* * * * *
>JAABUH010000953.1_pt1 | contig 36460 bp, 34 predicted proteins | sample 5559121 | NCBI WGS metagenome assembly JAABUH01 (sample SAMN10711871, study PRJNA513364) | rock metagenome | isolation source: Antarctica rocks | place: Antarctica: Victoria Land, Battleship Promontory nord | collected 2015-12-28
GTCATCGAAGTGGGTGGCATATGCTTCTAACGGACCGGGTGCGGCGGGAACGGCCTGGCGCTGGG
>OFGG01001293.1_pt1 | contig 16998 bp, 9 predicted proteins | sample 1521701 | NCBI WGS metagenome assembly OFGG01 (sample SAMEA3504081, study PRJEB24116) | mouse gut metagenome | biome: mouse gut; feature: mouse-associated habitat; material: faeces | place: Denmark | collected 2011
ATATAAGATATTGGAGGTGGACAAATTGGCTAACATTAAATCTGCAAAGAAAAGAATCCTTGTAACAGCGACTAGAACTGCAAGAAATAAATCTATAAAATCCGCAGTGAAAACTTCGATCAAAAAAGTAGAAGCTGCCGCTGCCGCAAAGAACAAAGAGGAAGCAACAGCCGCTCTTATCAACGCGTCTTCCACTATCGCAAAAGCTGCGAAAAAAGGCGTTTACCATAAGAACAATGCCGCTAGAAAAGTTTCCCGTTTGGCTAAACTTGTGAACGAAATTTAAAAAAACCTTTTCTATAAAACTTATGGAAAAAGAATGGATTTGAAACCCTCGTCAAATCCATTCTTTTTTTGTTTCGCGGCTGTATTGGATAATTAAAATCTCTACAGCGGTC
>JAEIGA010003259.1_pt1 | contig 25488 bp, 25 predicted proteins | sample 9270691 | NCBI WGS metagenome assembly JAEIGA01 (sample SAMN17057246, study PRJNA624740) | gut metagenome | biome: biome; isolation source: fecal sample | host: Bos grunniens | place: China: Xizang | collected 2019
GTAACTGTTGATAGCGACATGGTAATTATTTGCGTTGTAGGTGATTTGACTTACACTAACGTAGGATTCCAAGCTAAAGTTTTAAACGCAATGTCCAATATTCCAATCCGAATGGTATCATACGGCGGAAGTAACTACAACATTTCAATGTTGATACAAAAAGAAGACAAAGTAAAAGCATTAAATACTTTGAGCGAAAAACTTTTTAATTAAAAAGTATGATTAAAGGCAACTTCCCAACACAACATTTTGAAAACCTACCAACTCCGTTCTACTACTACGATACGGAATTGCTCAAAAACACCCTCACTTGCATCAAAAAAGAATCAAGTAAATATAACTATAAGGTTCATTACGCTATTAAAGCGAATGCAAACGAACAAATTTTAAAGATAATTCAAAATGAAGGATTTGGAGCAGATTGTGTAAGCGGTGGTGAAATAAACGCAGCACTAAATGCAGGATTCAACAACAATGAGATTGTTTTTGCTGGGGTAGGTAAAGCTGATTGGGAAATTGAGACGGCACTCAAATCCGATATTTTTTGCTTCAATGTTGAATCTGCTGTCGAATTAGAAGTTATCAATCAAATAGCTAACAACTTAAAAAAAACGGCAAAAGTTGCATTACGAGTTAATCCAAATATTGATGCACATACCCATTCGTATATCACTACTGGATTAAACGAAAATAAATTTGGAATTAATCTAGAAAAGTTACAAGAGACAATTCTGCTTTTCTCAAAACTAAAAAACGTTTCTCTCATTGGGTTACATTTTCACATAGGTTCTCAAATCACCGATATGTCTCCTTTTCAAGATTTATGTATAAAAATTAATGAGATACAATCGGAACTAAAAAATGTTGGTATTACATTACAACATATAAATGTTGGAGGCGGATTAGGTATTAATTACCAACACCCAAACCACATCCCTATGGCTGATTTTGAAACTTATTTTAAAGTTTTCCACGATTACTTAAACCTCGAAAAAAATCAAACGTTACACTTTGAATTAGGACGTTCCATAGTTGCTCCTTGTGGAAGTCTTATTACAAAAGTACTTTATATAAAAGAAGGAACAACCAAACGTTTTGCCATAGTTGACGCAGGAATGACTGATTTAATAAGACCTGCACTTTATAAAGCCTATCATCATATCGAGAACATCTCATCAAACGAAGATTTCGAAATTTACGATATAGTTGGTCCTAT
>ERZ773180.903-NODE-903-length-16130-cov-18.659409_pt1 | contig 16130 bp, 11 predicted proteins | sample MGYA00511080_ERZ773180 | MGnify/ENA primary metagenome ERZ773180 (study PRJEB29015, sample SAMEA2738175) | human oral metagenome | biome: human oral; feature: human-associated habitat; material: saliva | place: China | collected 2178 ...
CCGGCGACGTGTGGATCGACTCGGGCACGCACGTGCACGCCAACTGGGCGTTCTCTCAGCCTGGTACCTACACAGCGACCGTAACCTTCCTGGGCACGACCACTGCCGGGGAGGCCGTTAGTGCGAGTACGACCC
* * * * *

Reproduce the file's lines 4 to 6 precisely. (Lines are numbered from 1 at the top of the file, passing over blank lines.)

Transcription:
ATATAAGATATTGGAGGTGGACAAATTGGCTAACATTAAATCTGCAAAGAAAAGAATCCTTGTAACAGCGACTAGAACTGCAAGAAATAAATCTATAAAATCCGCAGTGAAAACTTCGATCAAAAAAGTAGAAGCTGCCGCTGCCGCAAAGAACAAAGAGGAAGCAACAGCCGCTCTTATCAACGCGTCTTCCACTATCGCAAAAGCTGCGAAAAAAGGCGTTTACCATAAGAACAATGCCGCTAGAAAAGTTTCCCGTTTGGCTAAACTTGTGAACGAAATTTAAAAAAACCTTTTCTATAAAACTTATGGAAAAAGAATGGATTTGAAACCCTCGTCAAATCCATTCTTTTTTTGTTTCGCGGCTGTATTGGATAATTAAAATCTCTACAGCGGTC
>JAEIGA010003259.1_pt1 | contig 25488 bp, 25 predicted proteins | sample 9270691 | NCBI WGS metagenome assembly JAEIGA01 (sample SAMN17057246, study PRJNA624740) | gut metagenome | biome: biome; isolation source: fecal sample | host: Bos grunniens | place: China: Xizang | collected 2019
GTAACTGTTGATAGCGACATGGTAATTATTTGCGTTGTAGGTGATTTGACTTACACTAACGTAGGATTCCAAGCTAAAGTTTTAAACGCAATGTCCAATATTCCAATCCGAATGGTATCATACGGCGGAAGTAACTACAACATTTCAATGTTGATACAAAAAGAAGACAAAGTAAAAGCATTAAATACTTTGAGCGAAAAACTTTTTAATTAAAAAGTATGATTAAAGGCAACTTCCCAACACAACATTTTGAAAACCTACCAACTCCGTTCTACTACTACGATACGGAATTGCTCAAAAACACCCTCACTTGCATCAAAAAAGAATCAAGTAAATATAACTATAAGGTTCATTACGCTATTAAAGCGAATGCAAACGAACAAATTTTAAAGATAATTCAAAATGAAGGATTTGGAGCAGATTGTGTAAGCGGTGGTGAAATAAACGCAGCACTAAATGCAGGATTCAACAACAATGAGATTGTTTTTGCTGGGGTAGGTAAAGCTGATTGGGAAATTGAGACGGCACTCAAATCCGATATTTTTTGCTTCAATGTTGAATCTGCTGTCGAATTAGAAGTTATCAATCAAATAGCTAACAACTTAAAAAAAACGGCAAAAGTTGCATTACGAGTTAATCCAAATATTGATGCACATACCCATTCGTATATCACTACTGGATTAAACGAAAATAAATTTGGAATTAATCTAGAAAAGTTACAAGAGACAATTCTGCTTTTCTCAAAACTAAAAAACGTTTCTCTCATTGGGTTACATTTTCACATAGGTTCTCAAATCACCGATATGTCTCCTTTTCAAGATTTATGTATAAAAATTAATGAGATACAATCGGAACTAAAAAATGTTGGTATTACATTACAACATATAAATGTTGGAGGCGGATTAGGTATTAATTACCAACACCCAAACCACATCCCTATGGCTGATTTTGAAACTTATTTTAAAGTTTTCCACGATTACTTAAACCTCGAAAAAAATCAAACGTTACACTTTGAATTAGGACGTTCCATAGTTGCTCCTTGTGGAAGTCTTATTACAAAAGTACTTTATATAAAAGAAGGAACAACCAAACGTTTTGCCATAGTTGACGCAGGAATGACTGATTTAATAAGACCTGCACTTTATAAAGCCTATCATCATATCGAGAACATCTCATCAAACGAAGATTTCGAAATTTACGATATAGTTGGTCCTAT